The transboundary effects of air pollution triggered both Canada and the United States to ratify the Convention during its earlier years. Both nations recognized that lowering emissions in North America as well as Europe would be crucial for the reduction of air pollution and its impacts. Canada and the United States implement the provisions of the Convention through bilateral agreements: cooperating on long-range transport of air pollutants under the 1991 Canada–U.S.
Air Quality Agreement, the Great Lakes Binational Toxics Strategy, and (with Mexico) under the Commission for Environmental Cooperation and the Border Air Quality Strategy. Among the achievements this cooperation has produced are the Acid Rain and Ozone Annexes to the Canada–U.S. Air Quality Agreement, with a commitment to reduce emissions of sulphur dioxide, NOx and VOCs.
Eastern Europe, Caucasus and Central Asia
CLRTAP is increasingly focusing upon providing expertise and guidance to Eastern European, Caucasus and Central Asian nations in their initiatives to comply with the Protocols and reduce impacts from air pollution. This year, the Persistent Organic Pollutants (POPs) Protocol, Heavy Metals Protocol and Gothenburg Protocol will be renegotiated to include stringent targets coupled with provisions for flexibility to provide these nations the opportunity to replace their older technology and better monitor pollutants.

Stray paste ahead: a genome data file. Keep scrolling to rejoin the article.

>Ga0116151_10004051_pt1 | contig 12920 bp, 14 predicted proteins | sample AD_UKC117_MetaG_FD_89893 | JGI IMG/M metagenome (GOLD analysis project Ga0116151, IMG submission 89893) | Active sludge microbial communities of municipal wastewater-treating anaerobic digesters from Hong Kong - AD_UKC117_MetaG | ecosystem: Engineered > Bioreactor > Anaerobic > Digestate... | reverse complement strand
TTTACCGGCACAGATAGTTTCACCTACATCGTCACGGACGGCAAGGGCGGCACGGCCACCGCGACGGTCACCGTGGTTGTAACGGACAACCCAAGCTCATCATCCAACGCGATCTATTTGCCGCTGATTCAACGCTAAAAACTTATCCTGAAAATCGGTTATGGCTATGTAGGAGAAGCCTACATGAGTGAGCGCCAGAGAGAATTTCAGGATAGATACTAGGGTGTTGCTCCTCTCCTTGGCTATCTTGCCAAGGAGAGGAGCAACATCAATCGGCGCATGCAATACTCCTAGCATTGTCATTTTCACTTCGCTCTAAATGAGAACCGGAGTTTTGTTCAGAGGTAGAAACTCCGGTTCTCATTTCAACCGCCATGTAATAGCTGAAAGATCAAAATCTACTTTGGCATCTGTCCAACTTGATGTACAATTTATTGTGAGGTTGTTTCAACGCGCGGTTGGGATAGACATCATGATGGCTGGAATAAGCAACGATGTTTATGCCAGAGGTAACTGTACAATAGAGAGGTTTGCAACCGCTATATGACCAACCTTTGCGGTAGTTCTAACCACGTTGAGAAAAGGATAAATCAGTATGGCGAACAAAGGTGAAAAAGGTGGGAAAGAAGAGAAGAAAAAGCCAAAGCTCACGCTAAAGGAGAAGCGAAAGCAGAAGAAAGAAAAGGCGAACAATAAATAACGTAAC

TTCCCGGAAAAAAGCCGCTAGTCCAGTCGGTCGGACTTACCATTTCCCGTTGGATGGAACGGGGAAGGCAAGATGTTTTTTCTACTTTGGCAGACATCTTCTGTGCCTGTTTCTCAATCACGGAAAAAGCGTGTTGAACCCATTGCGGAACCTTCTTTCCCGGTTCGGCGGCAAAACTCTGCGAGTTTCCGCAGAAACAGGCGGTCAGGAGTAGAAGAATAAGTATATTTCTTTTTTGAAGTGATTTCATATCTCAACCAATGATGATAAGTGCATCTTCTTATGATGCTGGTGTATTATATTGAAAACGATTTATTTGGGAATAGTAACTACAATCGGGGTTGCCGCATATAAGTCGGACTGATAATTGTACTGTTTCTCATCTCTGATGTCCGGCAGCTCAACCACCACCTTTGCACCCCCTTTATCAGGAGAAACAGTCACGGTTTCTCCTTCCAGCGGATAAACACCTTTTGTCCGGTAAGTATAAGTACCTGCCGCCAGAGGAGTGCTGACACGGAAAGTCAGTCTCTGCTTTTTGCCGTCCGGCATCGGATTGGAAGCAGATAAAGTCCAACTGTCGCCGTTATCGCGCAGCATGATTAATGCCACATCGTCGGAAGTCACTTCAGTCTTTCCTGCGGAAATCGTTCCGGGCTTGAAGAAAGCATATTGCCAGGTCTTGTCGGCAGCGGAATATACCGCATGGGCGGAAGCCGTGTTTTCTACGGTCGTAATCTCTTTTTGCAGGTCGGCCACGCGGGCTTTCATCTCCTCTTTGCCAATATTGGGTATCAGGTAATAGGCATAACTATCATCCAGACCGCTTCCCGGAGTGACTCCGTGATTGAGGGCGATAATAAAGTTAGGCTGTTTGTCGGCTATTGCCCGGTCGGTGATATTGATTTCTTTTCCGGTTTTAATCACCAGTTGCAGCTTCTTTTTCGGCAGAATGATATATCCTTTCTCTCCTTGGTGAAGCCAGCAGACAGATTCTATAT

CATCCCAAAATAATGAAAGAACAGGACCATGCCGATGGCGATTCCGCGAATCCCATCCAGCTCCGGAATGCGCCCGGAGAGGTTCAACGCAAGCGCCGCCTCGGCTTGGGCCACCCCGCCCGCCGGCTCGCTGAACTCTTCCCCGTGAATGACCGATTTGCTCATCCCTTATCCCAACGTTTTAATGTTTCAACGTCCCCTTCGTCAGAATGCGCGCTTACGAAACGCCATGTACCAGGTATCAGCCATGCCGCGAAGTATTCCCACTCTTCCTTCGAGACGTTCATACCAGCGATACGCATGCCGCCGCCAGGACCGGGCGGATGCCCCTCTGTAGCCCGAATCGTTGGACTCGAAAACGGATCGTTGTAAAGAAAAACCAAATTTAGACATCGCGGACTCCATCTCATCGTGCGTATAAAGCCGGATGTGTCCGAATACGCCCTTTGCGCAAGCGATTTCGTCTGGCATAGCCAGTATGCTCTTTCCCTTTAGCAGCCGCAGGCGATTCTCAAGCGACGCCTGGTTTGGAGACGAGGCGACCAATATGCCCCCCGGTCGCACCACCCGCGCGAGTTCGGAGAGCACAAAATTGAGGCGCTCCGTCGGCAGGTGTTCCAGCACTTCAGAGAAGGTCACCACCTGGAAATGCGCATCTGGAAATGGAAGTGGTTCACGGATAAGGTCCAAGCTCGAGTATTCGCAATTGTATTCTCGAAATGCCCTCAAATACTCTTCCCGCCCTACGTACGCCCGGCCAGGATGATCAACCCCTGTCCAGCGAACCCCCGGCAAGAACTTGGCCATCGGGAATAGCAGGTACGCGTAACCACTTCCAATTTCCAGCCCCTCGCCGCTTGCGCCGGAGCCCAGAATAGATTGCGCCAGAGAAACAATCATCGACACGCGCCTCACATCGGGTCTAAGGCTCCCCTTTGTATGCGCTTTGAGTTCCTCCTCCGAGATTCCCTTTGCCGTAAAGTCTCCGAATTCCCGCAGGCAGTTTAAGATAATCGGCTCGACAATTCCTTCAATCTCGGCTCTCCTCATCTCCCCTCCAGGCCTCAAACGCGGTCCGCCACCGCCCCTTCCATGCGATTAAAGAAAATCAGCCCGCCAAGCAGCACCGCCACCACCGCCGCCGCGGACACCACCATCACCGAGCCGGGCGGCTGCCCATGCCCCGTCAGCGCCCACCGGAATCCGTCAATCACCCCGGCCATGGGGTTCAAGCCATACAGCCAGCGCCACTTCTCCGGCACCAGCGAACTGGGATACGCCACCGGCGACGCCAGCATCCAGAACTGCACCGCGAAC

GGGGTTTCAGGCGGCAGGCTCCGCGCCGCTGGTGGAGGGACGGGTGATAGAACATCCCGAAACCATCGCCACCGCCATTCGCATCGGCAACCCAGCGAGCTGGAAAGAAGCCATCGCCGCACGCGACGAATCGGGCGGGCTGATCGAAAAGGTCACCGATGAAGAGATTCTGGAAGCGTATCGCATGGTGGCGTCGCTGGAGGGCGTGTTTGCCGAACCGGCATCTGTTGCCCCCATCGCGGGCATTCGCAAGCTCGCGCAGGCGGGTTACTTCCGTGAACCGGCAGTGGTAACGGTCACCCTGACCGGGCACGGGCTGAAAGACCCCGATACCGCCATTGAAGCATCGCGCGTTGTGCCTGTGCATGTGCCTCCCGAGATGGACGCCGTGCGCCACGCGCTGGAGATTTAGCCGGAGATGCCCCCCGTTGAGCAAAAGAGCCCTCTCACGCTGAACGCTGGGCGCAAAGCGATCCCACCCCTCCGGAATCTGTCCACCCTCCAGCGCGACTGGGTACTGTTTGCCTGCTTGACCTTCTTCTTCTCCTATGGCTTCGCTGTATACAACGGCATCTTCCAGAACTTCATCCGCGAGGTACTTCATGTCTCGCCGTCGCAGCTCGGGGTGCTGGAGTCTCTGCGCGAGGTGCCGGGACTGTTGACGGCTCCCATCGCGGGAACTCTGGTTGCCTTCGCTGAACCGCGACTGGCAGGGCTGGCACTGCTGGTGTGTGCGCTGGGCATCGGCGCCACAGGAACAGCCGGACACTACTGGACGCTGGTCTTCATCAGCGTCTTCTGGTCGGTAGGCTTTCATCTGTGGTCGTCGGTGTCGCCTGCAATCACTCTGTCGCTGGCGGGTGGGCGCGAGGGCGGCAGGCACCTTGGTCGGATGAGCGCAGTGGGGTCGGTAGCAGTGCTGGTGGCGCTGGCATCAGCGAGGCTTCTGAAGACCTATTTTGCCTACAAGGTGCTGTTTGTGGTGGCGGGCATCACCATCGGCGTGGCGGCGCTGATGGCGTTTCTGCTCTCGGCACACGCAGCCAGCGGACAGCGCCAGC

In addition, the Convention continues to assist these nations with guidance in developing policies and efficiently implementing the Protocols; actions which will prove to be effective in reducing emissions and protecting their populations’ health and environment. This year alone, CLTRTAP’s Secretariat has undertaken projects to assist the Russian Federation, Kazakhstan, Belarus, Moldova, Albania, Bosnia Herzegovina, Montenegro, Serbia and the Former Yugoslav Republic of Macedonia.
Although much has been accomplished in the past 30 years, scientific research continues to identify new risks and emissions targets. In response, CLRTAP is increasing its focus on the addition of new pollutants including dissolved solvents, dust, and fine particulate matter (PM 2.5) amongst others. Climate change is a major environmental challenge, and both greenhouse gases and air pollutants have largely the same source and their effects can be closely linked.
It is a challenge for the future of CLRTAP to make progress in maximizing the benefits to be gained from policies to address both climate change and damage from air pollution. Thus, the Convention recognizes the importance of working in an integrated manner with respect to climate change, and has started a dialogue with other international agreements such as the United Nations Environment Programme (UNEP)’s Stockholm Convention (addressing persistent organic pollutants) and the future mercury convention, to further explore these links and possible solutions.
United Nations Economic Commission for Europe (UNECE)
Environment, Housing and Land Management Division
Palais des Nations
(+41-22) 917-2356 or
Telefax: (+41-22) 917-0107/917-0621